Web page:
The proposal stands in stark contrast to the policy platform laid out by Mayor Keisha Lance Bottoms last week, seeking “One Atlanta” that is “Affordable, Resilient, Equitable.” The Mayor’s housing plan sings the virtues of the “missing middle” in single-family zoning, in direct conflict with Boone’s position.

Changes to zoning ordinances, under the Mayor’s plan should “help to improve affordability by increasing the overall supply of housing and make less-expensive housing options available within resource-rich neighborhoods.” Boone’s proposal is based on a resource-rich neighborhood’s complaints about workforce housing coming to their street. The substance of that complaint?

Some of the residents were parking on the street. As one of the neighbors stated at the meeting: “In this neighborhood, we don’t park on the street…”

Social services providers and advocates for antipoverty programs in Atlanta lined up against the Boone proposal, at least the ones that were allowed to speak.

I’ve been working on homelessness and mental illness in this city for the last 4 years. I spent half my time in board rooms trying to shape policy around how Atlanta treats the homeless, and the other half in Woodruff Park trying to prevent it.  I recently took a job at PadSplit because I see a crisis on the horizon and few answers outside of their solution. PadSplit is a mission-driven startup that uses housing as a vehicle for financial independence for everyday Americans.  They’ve already created more than 300 units of affordable housing in the last 12 months with $0 in public subsidy using existing homes owned by others.

Members pay on average $140 a week for a furnished room in a shared house, including all utilities, wi-fi, and laundry. Everyone has a job. Everyone clears a criminal background check, and they can even rate the other members in the house. And everyone knows who to call if there’s a problem.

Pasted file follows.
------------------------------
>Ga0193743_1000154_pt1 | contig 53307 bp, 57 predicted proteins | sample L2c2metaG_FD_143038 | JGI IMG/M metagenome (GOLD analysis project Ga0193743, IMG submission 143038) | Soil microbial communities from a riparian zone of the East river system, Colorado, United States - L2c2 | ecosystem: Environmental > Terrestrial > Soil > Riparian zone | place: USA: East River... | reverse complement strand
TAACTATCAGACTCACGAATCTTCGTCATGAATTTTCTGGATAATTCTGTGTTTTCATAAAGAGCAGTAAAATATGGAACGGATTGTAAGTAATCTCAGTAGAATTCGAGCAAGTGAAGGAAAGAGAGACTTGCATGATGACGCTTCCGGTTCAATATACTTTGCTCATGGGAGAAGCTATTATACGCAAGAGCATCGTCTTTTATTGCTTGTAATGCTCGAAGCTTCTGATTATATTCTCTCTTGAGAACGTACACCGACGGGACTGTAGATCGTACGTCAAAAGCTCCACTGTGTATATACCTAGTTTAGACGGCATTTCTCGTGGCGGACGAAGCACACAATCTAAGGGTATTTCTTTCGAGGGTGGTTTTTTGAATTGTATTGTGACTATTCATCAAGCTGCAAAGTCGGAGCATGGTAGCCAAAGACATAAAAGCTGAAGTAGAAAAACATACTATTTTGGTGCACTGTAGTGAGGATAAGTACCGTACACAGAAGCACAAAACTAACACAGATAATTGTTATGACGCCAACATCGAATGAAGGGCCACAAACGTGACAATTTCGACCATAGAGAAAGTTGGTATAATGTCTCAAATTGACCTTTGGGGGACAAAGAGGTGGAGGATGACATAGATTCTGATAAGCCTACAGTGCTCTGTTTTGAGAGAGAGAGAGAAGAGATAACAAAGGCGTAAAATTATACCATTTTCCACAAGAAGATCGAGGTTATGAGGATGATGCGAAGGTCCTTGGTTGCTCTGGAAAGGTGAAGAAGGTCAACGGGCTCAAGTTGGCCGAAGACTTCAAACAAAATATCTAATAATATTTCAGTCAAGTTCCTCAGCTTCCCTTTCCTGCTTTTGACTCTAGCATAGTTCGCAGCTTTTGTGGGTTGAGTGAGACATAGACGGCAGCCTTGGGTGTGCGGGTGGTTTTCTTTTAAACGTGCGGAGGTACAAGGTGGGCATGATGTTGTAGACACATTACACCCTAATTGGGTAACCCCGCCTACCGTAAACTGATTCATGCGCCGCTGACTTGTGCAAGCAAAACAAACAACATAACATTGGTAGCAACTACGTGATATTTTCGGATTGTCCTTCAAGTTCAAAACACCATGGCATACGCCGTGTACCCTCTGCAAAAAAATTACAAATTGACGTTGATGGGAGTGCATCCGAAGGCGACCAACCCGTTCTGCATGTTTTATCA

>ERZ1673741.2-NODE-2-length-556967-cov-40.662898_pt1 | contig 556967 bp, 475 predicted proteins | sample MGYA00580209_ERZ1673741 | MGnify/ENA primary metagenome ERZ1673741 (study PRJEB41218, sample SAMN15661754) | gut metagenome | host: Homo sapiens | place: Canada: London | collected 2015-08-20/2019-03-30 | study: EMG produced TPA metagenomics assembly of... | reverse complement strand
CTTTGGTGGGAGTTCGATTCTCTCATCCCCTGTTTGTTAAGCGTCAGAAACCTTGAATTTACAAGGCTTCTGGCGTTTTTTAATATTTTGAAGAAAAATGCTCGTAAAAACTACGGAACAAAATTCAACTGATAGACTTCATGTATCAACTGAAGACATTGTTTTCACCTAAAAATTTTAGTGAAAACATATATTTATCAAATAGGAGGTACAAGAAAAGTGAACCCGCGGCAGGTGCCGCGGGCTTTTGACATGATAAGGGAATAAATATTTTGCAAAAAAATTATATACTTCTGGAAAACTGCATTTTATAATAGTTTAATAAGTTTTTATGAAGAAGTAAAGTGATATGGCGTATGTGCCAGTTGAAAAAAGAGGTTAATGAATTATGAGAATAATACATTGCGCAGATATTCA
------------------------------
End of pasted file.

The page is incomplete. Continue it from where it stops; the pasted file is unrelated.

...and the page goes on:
That last bit is important.

Atlanta is rife with rooming houses operating under the radar, where desperate people regularly do not even know the real name of the person they’re renting a room from.

One of our members, Corretta, showed me cell phone pictures from her previous residence, with a mattress smudged solid grey with bedbug waste in a house with mold, exposed wiring, fire hazards and vermin.

She stayed there for two months. There was nothing else she could find.

But rather than build new affordable housing or find ways to crack down on these exploitative abuses, Boone proposes to limit the best options available for people like Corretta.

Atlanta has about 190,000 households. About 52,000 of those have annual incomes less than $30,000 a year.  Most apartment managers require monthly income of three times the rent. Go ahead and search for an apartment in Atlanta for $600 a month or less. Google it. I’ll wait.

It’s time to draw a line in the sand.  The people most affected by Boone’s ordinance are the working poor who serve coffee, wait tables, drive buses, deliver packages, and pick up our trash … the people who serve Atlanta every day, often with two jobs, who are one accident away from homelessness. They are the least able to make their voices heard.  Two of them went out of their way to come to a public meeting last Thursday to share their stories, and were denied.  

Either you believe that these workers deserve a place to call home in our community, or you don’t. 

Boone made it clear that she doesn’t think these workers deserve a place in her neighborhood … or at a microphone at a public meeting. 

We’re going to pull together a group of affordable housing advocates — people who work to reduce homelessness and increase uplift — and we’re going to build a reform package around zoning and code enforcement that gets at the real problem.

The critics of our Mayor’s “One Atlanta” proposal suggest that it doesn’t go far enough, that it isn’t specific enough or aggressive enough. If Boone’s proposal is even being considered for a vote, it would be hard to believe the city is at all serious about the problems to come, or anything close to affordable, resilient, or equitable.


Add a Comment